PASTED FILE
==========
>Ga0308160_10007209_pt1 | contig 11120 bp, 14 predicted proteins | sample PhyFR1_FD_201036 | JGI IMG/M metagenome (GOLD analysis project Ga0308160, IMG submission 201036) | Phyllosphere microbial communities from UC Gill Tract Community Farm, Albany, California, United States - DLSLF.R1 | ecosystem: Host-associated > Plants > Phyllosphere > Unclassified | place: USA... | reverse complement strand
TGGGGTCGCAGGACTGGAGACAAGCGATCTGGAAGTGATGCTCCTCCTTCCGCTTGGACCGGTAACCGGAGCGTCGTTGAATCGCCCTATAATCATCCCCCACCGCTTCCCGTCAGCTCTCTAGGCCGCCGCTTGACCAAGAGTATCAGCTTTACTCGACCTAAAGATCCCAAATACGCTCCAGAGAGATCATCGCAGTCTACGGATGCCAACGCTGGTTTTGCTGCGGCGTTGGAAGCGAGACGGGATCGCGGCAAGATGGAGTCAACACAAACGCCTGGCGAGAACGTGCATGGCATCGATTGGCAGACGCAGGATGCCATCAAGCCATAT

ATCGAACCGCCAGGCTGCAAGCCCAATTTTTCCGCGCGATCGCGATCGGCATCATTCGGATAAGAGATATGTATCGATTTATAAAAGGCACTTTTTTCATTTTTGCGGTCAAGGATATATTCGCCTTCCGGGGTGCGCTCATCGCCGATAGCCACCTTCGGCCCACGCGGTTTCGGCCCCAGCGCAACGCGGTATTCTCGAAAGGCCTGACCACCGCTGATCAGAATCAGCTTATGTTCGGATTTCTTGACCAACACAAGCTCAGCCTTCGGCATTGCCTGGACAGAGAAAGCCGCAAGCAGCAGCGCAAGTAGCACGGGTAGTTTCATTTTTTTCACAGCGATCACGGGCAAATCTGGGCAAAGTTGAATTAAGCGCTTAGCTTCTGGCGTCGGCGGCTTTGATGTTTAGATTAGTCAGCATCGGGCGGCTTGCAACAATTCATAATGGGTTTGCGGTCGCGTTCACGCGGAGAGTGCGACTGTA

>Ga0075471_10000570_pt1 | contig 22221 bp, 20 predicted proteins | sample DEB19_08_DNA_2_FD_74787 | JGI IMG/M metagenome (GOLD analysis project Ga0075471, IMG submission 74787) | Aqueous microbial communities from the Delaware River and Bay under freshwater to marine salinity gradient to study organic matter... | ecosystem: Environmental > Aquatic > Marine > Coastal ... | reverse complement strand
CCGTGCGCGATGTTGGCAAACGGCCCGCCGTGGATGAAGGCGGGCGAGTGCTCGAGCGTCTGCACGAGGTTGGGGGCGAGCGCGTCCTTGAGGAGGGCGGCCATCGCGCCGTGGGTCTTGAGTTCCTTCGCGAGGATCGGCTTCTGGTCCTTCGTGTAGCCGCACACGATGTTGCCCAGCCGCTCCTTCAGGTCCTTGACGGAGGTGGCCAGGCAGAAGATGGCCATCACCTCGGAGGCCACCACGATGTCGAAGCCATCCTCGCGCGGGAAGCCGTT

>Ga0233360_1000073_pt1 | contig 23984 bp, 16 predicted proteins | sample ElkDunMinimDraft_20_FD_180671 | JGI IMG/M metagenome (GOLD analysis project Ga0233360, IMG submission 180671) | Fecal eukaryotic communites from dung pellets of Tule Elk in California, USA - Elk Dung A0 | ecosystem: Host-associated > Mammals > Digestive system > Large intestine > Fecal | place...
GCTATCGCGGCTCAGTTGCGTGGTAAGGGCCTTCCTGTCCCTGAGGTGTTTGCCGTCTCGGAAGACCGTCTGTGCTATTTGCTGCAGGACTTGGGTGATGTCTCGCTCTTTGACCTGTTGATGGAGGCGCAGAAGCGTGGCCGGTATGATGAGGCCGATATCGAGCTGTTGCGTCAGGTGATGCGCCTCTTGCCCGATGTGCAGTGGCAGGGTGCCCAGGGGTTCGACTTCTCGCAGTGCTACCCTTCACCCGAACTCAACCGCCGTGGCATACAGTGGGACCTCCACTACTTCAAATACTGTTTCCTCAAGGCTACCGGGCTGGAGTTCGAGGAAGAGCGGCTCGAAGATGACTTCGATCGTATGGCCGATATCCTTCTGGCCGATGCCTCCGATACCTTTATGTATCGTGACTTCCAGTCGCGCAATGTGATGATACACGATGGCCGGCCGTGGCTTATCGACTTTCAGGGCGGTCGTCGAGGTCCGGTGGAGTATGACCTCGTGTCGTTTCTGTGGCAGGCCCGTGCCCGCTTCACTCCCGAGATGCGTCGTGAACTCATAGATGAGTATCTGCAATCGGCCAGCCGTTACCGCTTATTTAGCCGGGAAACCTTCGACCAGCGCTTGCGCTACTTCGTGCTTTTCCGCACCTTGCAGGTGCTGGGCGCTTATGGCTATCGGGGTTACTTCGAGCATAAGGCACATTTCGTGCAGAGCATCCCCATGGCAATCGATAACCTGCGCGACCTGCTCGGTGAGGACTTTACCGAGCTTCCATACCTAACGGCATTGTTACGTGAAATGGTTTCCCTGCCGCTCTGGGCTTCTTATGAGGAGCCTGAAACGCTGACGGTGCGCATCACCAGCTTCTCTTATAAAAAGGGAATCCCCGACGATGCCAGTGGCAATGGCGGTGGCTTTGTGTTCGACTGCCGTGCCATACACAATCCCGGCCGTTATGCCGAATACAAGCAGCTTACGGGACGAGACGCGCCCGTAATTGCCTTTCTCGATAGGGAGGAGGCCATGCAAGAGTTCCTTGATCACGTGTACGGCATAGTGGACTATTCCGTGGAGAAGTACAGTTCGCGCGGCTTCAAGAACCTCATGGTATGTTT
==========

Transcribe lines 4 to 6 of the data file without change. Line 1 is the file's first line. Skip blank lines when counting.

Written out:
>Ga0075471_10000570_pt1 | contig 22221 bp, 20 predicted proteins | sample DEB19_08_DNA_2_FD_74787 | JGI IMG/M metagenome (GOLD analysis project Ga0075471, IMG submission 74787) | Aqueous microbial communities from the Delaware River and Bay under freshwater to marine salinity gradient to study organic matter... | ecosystem: Environmental > Aquatic > Marine > Coastal ... | reverse complement strand
CCGTGCGCGATGTTGGCAAACGGCCCGCCGTGGATGAAGGCGGGCGAGTGCTCGAGCGTCTGCACGAGGTTGGGGGCGAGCGCGTCCTTGAGGAGGGCGGCCATCGCGCCGTGGGTCTTGAGTTCCTTCGCGAGGATCGGCTTCTGGTCCTTCGTGTAGCCGCACACGATGTTGCCCAGCCGCTCCTTCAGGTCCTTGACGGAGGTGGCCAGGCAGAAGATGGCCATCACCTCGGAGGCCACCACGATGTCGAAGCCATCCTCGCGCGGGAAGCCGTT

>Ga0233360_1000073_pt1 | contig 23984 bp, 16 predicted proteins | sample ElkDunMinimDraft_20_FD_180671 | JGI IMG/M metagenome (GOLD analysis project Ga0233360, IMG submission 180671) | Fecal eukaryotic communites from dung pellets of Tule Elk in California, USA - Elk Dung A0 | ecosystem: Host-associated > Mammals > Digestive system > Large intestine > Fecal | place...